Prior to the crisis, the primary source of capital came from non-institutional investors such as high-net worth individuals and family businesses; however institutional investors are now the leading allocators to hedge funds. This change means hedge funds have had to adapt to the new source of capital, and the demands associated with institutional investors - namely the need for a more robust operational infrastructure and thorough terms of due diligence.
"The increased due diligence demands of institutional investors are certainly being felt by Canadian managers," said Peter Hayes, Partner, National Director, Alternative Investments, KPMG. "That being said, the Canadian hedge fund market has always been heavily regulated and Canadian managers are well-positioned to meet the increased scrutiny from investors, regulators and others that many in the global hedge fund space are only just starting to experience."
The report, The Evolution of an Industry, is based on a survey and in-depth interviews of 150 hedge fund management firms globally with more than US$500 billion in assets under management. The report found that:
- Institutional investors now represent a clear majority of all assets under management with 57 percent of assets under management in this category
- 84 percent of all respondents in the survey indicated that they had increased transparency to investors since 2008
- The amount of time managers say they have spent handling due diligence inquiries from investors has doubled since 2008
- Hedge fund managers have significantly increased headcount to respond to regulatory compliance requirements (98 percent of respondents), and investor demand for transparency and due diligence
- New money injected into the hedge fund industry since 2008 has come primarily from North America, Asia-Pacific and the Middle East, while allocations from the European Union have held steady, and those from Switzerland have declined
"Institutionalization has been described as the continuing inflow of new institutional capital into the industry, but as this report demonstrates, it is also about increasing the sophistication of operational infrastructure with respect to transparency, compliance and due diligence," said Gary Ostoich, Chairman, AIMA Canada.
The new report is the second of a two-part series by KPMG and AIMA on the state of the global hedge fund industry. The first report looked at hedge fund industry performance [PDF 2.71Mb], risk and volatility.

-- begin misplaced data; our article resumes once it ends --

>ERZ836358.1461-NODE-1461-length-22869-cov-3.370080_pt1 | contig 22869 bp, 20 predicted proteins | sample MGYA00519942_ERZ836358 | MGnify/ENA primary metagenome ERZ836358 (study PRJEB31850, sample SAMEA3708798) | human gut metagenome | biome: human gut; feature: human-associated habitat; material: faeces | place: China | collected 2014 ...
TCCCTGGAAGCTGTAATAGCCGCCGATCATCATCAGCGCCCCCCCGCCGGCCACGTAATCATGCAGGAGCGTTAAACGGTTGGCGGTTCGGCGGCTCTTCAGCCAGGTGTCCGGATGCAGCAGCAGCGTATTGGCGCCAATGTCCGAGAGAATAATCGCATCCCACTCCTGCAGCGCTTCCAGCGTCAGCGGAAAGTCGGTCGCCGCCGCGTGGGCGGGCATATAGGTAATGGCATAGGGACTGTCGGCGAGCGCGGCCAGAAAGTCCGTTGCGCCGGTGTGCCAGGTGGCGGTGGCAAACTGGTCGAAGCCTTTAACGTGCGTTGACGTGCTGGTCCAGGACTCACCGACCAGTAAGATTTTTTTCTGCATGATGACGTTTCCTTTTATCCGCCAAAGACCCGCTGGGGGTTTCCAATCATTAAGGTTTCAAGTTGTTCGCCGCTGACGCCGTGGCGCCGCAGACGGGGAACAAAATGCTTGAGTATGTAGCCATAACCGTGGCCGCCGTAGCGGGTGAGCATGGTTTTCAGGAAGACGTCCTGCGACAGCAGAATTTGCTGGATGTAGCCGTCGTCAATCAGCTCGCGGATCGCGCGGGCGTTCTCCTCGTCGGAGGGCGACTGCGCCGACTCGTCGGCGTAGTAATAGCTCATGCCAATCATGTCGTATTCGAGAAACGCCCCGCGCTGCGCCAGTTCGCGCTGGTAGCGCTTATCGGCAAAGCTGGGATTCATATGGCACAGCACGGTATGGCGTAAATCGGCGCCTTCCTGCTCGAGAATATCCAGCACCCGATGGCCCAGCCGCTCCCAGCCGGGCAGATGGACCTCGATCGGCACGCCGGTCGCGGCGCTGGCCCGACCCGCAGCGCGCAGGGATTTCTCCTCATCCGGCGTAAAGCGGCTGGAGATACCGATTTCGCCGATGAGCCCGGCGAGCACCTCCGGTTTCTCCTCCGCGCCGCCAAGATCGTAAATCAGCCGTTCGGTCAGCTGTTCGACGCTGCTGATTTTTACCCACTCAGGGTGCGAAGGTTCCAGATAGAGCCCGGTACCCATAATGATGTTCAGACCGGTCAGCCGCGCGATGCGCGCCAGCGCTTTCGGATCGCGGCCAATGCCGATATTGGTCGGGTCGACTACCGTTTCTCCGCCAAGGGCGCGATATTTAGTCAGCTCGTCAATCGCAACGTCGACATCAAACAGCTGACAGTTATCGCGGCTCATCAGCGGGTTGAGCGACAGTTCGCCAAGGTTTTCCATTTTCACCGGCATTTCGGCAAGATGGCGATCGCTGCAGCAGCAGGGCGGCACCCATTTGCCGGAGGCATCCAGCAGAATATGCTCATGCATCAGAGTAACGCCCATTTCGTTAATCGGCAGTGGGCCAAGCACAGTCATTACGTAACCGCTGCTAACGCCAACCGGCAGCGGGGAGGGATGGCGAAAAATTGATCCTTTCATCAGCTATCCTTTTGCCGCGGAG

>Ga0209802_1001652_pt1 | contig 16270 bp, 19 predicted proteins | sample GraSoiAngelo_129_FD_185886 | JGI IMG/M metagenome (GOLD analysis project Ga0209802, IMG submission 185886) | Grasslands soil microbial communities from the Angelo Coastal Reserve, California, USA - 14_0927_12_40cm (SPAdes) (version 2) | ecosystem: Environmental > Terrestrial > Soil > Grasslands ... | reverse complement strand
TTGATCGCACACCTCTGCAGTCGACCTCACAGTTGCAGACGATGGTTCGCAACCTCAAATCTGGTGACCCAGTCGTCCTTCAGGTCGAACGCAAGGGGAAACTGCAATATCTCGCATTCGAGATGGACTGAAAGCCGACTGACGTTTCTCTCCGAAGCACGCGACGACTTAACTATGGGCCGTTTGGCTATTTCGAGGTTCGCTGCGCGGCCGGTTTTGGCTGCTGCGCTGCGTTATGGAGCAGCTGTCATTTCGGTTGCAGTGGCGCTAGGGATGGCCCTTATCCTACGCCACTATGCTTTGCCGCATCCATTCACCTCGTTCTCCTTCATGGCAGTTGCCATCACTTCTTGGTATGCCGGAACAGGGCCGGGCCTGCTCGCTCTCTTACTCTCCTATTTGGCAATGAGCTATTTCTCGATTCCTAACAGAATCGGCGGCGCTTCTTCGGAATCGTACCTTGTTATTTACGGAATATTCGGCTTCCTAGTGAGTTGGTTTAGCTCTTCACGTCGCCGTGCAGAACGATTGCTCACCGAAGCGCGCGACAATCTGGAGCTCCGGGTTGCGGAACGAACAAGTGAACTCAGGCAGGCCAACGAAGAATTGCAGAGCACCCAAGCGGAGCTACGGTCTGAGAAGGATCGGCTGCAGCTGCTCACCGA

KPMG LLP, an Audit, Tax and Advisory firm (kpmg.ca) and a Canadian limited liability partnership established under the laws of Ontario, is the Canadian member firm of KPMG International Cooperative ("KPMG International"). KPMG member firms around the world have 145,000 professionals, in 152 countries.
The independent member firms of the KPMG network are affiliated with KPMG International, a Swiss entity. Each KPMG firm is a legally distinct and separate entity, and describes itself as such.
AIMA is the hedge fund industry's global, not-for-profit trade association with over 1,300 corporate members (with over 6,000 individual contacts) in more than 40 countries worldwide.
Members include hedge fund managers, fund of hedge funds managers, prime brokers, legal and accounting firms, investors, fund administrators and independent fund directors. They all benefit from AIMA's active influence in policy development, its leadership in industry initiatives, including education and sound practice manuals and its excellent reputation with regulators.
AIMA Canada, the Canada National Group of the Alternative Investment Management Association (AIMA), was formed in March 2003 to act as the voice of the alternative investment industry in Canada. AIMA Canada now has over 80 corporate members. Additional information on AIMA Canada is available at www.aima-canada.org
Senior Manager, Media Relations
KPMG in Canada
James Burron, CAIA
Chief Operating Officer
Alternative Investment Management Association (AIMA) Canada
O: (416) 364-8420 C: (416) 453-0111